On the first Friday night of the trip, our group stood in a park on a hill overlooking the Old City of Jerusalem. With my 41 new friends and I all gathered, our group leader asked us to share our favorite memories from the first week of USY Israel Pilgrimage. For some people, it was our visit to the Western Wall. For others, it was the archaeological dig. For me, it had been to our visit to the shuk, the open air market, that afternoon.
As we were talking, the siren that signifies the beginning of Shabbat sounded, and we all grew silent to listen. The wailing siren, paired with the utter silence of the city sent shivers down my spine. Once it was over, we began to pray, our voices harmonizing as we sang and danced together. And then the sun began to set over the Old City. As the light hit the Jerusalem stone, it glowed an almost magical golden color. It was just like the song we sing at every SWUSY convention back at home, “Jerusalem of Gold.” Here it was as I had always imagined it: the Old City of Jerusalem, with the most important sites in Judaism, all laid out in front of me, reflecting the setting sun. Israel is where the past and present of Judaism meet, and I was standing at the center of it all.
The next evening, our group gathered for Havdalah, the concluding service of Shabbat. We all stood in a circle, with our staff members standing in the middle. One of them held the container of spices, another the cup of wine, and another the lit Havdalah candle. The braided candle has two wicks, representing the the joining together of Shabbat and the rest of the week that occurs during this service. As we swayed together and sang the prayers, I watched the flame flicker and dance. When it was time, I lifted up my hands and felt its warmth. And then finally, we were silent. One of our staff members took the candle and ever so slowly lowered it into the wine, letting the flame last as long as possible.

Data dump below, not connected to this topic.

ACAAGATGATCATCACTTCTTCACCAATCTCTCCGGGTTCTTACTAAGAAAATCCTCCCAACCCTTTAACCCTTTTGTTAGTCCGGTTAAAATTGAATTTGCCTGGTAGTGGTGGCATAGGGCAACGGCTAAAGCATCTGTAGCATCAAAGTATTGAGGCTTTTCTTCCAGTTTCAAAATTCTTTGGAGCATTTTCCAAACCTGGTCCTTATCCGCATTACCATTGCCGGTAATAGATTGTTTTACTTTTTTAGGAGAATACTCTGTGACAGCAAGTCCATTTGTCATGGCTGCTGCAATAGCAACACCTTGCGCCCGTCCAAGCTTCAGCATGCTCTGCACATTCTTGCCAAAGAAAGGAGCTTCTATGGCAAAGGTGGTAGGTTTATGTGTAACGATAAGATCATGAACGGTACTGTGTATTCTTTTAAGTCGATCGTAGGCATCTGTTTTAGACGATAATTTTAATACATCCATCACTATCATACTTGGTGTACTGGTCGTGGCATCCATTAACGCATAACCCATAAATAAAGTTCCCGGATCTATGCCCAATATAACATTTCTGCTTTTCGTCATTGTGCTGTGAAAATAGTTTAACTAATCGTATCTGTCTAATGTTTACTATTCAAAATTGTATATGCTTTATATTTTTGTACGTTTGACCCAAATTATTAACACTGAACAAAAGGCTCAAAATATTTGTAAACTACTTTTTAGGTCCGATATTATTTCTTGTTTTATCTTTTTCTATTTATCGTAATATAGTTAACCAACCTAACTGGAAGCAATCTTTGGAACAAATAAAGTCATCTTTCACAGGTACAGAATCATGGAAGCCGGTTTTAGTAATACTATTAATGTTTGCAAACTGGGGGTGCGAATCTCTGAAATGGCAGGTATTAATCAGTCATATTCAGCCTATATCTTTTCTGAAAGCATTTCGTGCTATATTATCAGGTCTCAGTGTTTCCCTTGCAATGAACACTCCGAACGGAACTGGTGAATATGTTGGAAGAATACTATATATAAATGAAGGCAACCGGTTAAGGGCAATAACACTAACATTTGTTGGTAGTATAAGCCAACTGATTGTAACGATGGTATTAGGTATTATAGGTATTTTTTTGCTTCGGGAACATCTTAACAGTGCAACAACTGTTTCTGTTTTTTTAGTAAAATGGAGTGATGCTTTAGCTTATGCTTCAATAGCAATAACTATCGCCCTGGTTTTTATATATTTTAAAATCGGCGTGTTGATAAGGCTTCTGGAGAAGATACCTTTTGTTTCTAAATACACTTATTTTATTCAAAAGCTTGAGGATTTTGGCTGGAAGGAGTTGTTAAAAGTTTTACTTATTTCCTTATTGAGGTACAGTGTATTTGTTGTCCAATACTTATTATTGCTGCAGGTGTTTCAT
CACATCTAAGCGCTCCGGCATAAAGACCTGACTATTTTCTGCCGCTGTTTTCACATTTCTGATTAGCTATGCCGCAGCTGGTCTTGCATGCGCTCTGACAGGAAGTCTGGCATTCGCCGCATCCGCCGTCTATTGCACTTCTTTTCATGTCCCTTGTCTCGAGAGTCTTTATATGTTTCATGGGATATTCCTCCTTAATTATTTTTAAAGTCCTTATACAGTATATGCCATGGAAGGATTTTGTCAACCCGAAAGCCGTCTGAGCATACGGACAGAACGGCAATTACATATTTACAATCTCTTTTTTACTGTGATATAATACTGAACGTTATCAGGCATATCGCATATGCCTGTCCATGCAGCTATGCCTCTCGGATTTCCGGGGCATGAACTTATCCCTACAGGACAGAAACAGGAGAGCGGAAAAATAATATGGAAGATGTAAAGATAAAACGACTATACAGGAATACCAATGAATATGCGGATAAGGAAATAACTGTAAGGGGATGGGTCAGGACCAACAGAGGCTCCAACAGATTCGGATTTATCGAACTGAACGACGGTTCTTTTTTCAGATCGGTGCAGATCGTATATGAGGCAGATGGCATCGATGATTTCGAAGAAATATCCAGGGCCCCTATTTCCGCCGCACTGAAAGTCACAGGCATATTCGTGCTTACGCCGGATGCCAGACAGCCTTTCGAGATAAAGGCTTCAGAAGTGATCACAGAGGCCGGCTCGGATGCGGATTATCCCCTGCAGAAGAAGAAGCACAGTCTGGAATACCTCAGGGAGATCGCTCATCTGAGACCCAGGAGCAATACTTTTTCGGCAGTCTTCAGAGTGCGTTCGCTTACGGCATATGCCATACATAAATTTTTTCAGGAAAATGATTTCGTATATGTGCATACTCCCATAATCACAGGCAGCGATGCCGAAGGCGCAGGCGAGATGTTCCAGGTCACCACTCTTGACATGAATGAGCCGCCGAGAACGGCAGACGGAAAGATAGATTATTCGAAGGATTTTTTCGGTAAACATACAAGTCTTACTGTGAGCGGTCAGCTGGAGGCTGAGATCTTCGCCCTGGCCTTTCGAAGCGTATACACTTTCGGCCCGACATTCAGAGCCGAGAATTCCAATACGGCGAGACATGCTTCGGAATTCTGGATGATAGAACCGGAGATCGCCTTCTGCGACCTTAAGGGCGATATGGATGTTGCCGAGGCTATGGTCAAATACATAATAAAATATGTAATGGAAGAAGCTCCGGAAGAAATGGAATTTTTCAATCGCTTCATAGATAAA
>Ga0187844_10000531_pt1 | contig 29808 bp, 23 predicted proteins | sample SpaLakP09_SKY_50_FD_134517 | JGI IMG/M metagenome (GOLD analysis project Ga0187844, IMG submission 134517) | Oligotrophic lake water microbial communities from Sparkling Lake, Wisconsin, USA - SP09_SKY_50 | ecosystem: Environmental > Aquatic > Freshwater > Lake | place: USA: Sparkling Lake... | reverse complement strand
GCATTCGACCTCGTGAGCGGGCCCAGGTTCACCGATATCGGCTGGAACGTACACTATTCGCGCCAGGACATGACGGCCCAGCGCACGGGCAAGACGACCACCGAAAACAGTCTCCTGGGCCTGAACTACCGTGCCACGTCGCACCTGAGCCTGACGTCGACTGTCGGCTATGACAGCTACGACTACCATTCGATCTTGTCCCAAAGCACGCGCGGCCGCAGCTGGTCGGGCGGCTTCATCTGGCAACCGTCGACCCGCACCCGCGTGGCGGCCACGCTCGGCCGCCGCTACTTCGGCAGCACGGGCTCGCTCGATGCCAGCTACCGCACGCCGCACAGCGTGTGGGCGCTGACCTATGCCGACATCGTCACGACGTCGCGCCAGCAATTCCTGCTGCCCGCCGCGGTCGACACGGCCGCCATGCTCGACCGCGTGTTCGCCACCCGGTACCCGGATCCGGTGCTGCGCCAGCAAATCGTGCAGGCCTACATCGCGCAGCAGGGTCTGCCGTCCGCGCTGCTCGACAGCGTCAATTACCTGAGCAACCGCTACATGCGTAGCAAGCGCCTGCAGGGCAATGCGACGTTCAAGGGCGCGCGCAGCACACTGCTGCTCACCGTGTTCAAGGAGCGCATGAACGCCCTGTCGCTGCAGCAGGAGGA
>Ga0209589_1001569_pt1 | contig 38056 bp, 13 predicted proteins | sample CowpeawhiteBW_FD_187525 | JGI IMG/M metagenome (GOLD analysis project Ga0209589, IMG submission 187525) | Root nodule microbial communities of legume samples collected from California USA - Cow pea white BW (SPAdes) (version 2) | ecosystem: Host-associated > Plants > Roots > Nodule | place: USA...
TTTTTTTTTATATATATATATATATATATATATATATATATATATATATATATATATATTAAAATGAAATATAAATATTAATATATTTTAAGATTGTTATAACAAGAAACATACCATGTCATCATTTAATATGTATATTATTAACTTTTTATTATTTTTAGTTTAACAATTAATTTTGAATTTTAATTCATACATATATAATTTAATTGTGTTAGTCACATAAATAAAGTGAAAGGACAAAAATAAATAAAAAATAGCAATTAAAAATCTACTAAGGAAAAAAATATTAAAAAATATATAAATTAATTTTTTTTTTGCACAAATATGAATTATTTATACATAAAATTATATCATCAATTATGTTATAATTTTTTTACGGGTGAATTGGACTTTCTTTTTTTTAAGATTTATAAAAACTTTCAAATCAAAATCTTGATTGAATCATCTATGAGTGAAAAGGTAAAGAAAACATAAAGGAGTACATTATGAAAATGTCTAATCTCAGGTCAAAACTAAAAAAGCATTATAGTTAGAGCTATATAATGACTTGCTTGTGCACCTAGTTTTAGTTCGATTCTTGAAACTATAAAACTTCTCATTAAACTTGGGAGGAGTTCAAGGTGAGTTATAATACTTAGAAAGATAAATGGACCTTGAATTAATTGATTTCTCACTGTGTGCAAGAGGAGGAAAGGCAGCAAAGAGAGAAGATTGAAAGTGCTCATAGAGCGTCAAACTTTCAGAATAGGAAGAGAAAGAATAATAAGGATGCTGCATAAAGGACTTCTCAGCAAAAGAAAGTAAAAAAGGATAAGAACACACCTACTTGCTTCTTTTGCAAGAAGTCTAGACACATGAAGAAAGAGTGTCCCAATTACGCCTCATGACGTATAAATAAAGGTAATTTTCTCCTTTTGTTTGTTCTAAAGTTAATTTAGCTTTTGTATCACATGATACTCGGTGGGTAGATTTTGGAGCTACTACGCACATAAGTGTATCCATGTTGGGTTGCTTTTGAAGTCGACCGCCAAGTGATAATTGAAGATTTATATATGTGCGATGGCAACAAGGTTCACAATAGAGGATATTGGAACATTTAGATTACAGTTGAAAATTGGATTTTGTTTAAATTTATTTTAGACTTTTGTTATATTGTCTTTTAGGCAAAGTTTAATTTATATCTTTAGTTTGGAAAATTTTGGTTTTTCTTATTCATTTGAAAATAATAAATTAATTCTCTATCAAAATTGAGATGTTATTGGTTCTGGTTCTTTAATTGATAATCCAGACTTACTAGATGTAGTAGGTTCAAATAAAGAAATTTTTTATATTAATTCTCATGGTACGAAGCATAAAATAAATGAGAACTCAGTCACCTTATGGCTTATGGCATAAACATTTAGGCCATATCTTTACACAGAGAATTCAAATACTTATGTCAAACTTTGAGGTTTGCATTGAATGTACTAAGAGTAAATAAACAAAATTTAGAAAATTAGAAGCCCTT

Later that week, our group traveled to the Negev Desert, where we spent a night sleeping under the stars in the Ramon Crater. As part of the experience, we were allowed a few moments to walk into the desert alone at night to reflect in silence. When I turned off my flashlight, absolute darkness surrounded me, except for the light of the moon and the stars. Looking up at the millions of stars, completely alone for the first time in almost two weeks, I thought of the light of the Havdalah candle.
It occurred to me that the candle represents what I love most about being Jewish–the sense of community. Wherever I go around the world–Israel, Europe, even home–I know that I am connected to the Jews who live in that place. Even though I was thousands of miles away from my physical home that summer, I felt right at home in this other country. I could see the connections between my life at home and the world around me, like how a song I sing in America had come to life halfway around the world, overlooking the city of Jerusalem.
Just like the Havdalah candle is braided together to signify the joining of Shabbat and the rest of the week, I am braided together with other Jews. The light of our individual wicks joins together to form a single flame, burning strong no matter who or what tries to snuff us out. Though I sat in total solitude in a desert far from home, I knew that so long as we light the Havdalah candle each Saturday, I am never truly alone.